Autumn is the perfect time to wander the historic streets of the Lefortovo district. The leafy park, palaces, gardens and cemetery here are pleasantly far from the beaten track. Few present-day tourists ever get this far, but the picturesque old foreigners' quarter influenced Peter the Great and, through him, changed the course of history. It was here, in 1703, that he decided to move the capital to St. Petersburg. Peter's father, Tsar Alexei had forced foreigners to live in this ghetto on the banks of the Yauza, which, ironically, became a magnet for the young Peter. The company of foreign women in low cut dresses, at parties where the wine flowed freely and tobacco clouded the air, were not least among the pleasures that drew him to this European enclave.
The atmosphere of the suburb is clear as soon as you turn right out of the metro and left onto Baumanskaya Ulitsa. Across the road at No. 40, a bust of Alexander Pushkin as a boy stands in front of a school. This marks the site of the cottage where the poet was born in 1799. Go on along the road and take the second turning on the left into Starokirochny Pereulok. The yellow house with columns at No. 5, at the far end, was the home of Peter the Great's mistress, Anna Mons. Daughter of a Westphalian wine merchant, she was described as an "exceedingly beautiful blonde, with flashing eyes and a bold easy laugh". Peter divorced his wife, Evdokia, and sent her to a convent, but he never married Anna, who married the Prussian envoy instead and continued to live in this house.
Turn right into 2nd Baumanskaya Ulitsa to take a look at the palace of Franz Lefort, the Swiss mercenary and bosom friend of Peter the Great, who has given his name to the whole area. Peter had this palace built in 1697 as a venue for his "Drunken Synod" whose members were to "get drunk every day and never go to bed sober". It now houses the historical archives of the Defence Ministry. The even larger palace beyond it, now a technical institute, was home to a succession of important statesmen, including Catherine the Great's chief minister, Alexander Bezborodko. Retrace your steps to the top of the hill and find a small lane leading right from behind the kiosks along the side of Lefort's palace. At the end of this lane, turn left along the bank of the Yauza River.
Cross the bridge and go on up Gospitalnaya Ulitsa. The impressive stone palace on the left, with columns and bas reliefs, is the military hospital commissioned by Peter the Great. Turn right into "Golovinsky" Park and follow the path leading diagonally right to join the main avenue which runs straight down and up again through what were the gardens of the former Golovin palace. There is a bust of Peter to the right, behind the café. The summerhouse which shelters him is encased in renovators' netting, but a detour to peer in also provides a great viewpoint for admiring the grotto across the pond which dates from the 18th century when the garden was redesigned as a European-style landscaped park.
Turning left out of the gates at the far end, along Krasnokazarmennaya Ulitsa, you pass the white service buildings and the red barracks, built by Catherine the Great's militaristic son Paul as an addition to her palace nearby. Cross over the road at the end and turn left through well-maintained gardens. After passing two war memorials, head left towards the road for a great view of the Yekaterininsky Palace, built on the site of an older palace belonging to Peter's prime minister, Fyodor Golovin. The current palace was built in the late 18th century by Domenico Gilliardi. The huge row of grey columns in the red façade is certainly imposing. The building is now owned by the military.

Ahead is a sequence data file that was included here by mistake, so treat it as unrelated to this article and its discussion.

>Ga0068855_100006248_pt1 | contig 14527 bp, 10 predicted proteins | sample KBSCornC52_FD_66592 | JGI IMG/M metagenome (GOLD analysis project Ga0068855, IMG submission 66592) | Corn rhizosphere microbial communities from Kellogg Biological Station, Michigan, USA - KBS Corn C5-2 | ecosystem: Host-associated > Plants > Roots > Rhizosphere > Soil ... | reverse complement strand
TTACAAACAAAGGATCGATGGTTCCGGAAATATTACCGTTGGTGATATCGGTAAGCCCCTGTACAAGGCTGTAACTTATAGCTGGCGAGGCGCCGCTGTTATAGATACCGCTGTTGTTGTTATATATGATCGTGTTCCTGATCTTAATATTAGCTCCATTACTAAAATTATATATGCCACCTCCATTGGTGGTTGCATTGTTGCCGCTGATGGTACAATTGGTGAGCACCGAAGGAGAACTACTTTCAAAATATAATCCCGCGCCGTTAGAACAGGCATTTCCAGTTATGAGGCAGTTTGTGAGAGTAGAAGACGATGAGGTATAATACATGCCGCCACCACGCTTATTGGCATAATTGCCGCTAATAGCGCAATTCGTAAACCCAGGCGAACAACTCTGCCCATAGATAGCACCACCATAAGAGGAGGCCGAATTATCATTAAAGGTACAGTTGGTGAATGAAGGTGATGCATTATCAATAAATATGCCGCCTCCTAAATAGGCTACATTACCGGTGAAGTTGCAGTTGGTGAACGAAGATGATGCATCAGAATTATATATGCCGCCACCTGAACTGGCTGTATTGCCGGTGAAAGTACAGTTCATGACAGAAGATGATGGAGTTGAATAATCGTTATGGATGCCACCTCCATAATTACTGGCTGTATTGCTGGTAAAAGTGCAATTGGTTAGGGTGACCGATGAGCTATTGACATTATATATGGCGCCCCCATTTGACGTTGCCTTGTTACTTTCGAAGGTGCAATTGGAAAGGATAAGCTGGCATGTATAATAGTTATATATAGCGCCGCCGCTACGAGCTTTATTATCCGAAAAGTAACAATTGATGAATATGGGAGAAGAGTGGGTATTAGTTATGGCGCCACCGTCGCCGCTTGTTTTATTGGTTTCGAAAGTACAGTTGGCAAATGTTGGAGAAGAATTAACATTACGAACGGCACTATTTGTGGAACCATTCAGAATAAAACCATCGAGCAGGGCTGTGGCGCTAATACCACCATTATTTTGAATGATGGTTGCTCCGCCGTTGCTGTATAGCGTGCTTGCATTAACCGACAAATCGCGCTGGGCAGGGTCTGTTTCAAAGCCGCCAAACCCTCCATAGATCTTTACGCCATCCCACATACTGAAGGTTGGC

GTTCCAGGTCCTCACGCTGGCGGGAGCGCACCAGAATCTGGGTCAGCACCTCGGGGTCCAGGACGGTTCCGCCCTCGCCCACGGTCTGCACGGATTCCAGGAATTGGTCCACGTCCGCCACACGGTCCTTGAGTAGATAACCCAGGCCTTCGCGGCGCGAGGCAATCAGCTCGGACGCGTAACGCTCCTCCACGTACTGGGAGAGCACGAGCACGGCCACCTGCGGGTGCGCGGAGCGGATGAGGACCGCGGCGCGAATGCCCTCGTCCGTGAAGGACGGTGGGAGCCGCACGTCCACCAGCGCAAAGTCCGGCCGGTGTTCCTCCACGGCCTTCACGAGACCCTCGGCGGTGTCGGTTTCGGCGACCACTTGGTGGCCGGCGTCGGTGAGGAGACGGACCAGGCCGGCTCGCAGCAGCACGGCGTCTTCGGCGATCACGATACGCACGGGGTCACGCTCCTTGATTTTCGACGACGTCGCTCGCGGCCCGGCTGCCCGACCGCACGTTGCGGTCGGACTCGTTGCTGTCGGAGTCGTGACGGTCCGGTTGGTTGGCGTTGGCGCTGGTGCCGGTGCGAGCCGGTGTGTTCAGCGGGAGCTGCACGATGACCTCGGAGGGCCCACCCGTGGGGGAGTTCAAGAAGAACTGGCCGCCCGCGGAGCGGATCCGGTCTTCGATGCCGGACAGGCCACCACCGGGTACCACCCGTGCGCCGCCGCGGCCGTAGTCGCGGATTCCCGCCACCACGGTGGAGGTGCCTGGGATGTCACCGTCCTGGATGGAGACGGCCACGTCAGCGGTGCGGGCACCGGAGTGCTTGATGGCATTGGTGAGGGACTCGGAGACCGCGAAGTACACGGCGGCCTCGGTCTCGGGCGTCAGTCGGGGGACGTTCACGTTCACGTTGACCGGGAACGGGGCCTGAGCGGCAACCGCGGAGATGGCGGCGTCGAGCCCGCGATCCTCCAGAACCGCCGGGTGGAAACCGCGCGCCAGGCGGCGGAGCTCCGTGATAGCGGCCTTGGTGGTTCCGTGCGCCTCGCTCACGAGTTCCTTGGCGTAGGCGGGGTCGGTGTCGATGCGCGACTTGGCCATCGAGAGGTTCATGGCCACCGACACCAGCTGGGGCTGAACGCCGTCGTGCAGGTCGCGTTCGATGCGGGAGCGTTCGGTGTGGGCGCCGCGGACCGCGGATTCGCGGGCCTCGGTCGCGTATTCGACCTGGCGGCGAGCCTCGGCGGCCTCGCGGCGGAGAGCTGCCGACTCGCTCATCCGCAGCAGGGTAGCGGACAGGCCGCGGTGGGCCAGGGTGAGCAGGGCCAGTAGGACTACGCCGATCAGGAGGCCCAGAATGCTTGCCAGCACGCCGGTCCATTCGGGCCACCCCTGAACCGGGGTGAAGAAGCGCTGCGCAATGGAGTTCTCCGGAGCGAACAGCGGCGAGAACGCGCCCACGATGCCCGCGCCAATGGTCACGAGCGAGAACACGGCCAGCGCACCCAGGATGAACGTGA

Cross over Energeticheskaya Ulitsa. The infamous Lefortovo prison is to the right along this road. Dissidents have been held here since the late 19th century and it is still the FSB's interrogation centre. A more cheerful destination is the Peter and Paul Church, on the left at the end of 1st Krasnokursantsky Proyezd. Turn right beyond the church, following the tramlines, and then left into Nalichnaya Ulitsa, to arrive at the Vvedenskoye Cemetery. This atmospheric graveyard has numerous stones with German, French or English inscriptions. It is sometimes referred to - like the area - as the "German" cemetery from the old Russian word for foreigners ("nemtsy", meaning literally "mutes") which has now come to mean "German". If you want to find out more about the "German quarter", you can visit the Lefortovo Museum, round the corner on Kryu kov skaya Ulitsa. The cemetery is particularly beautiful in October with the golden maple leaves falling on the urns and weeping angels.
Outside the gates on the far side of the cemetery, you can catch any tram to Semyonovskaya metro station. Opposite the metro station, there is a statue of one of Peter the Great's model soldiers from the Semyonovsky Guards regiment. The nearby branch of the canteen-style Grabli could provide snacks.
If they've had enough after the park, there are trams running right past the exit to take you back to the metro. The No. 24 goes to Kurskaya and all the others back to Baumanskaya.
Landmark of the week
Church of Saints Peter and Paul in the Soldiers' quarter
Built in 1711 for the soldiers of Lefort's regiments, this whitewashed, blue-domed church houses a baroque, 18th century iconostasis with several fine icons in it.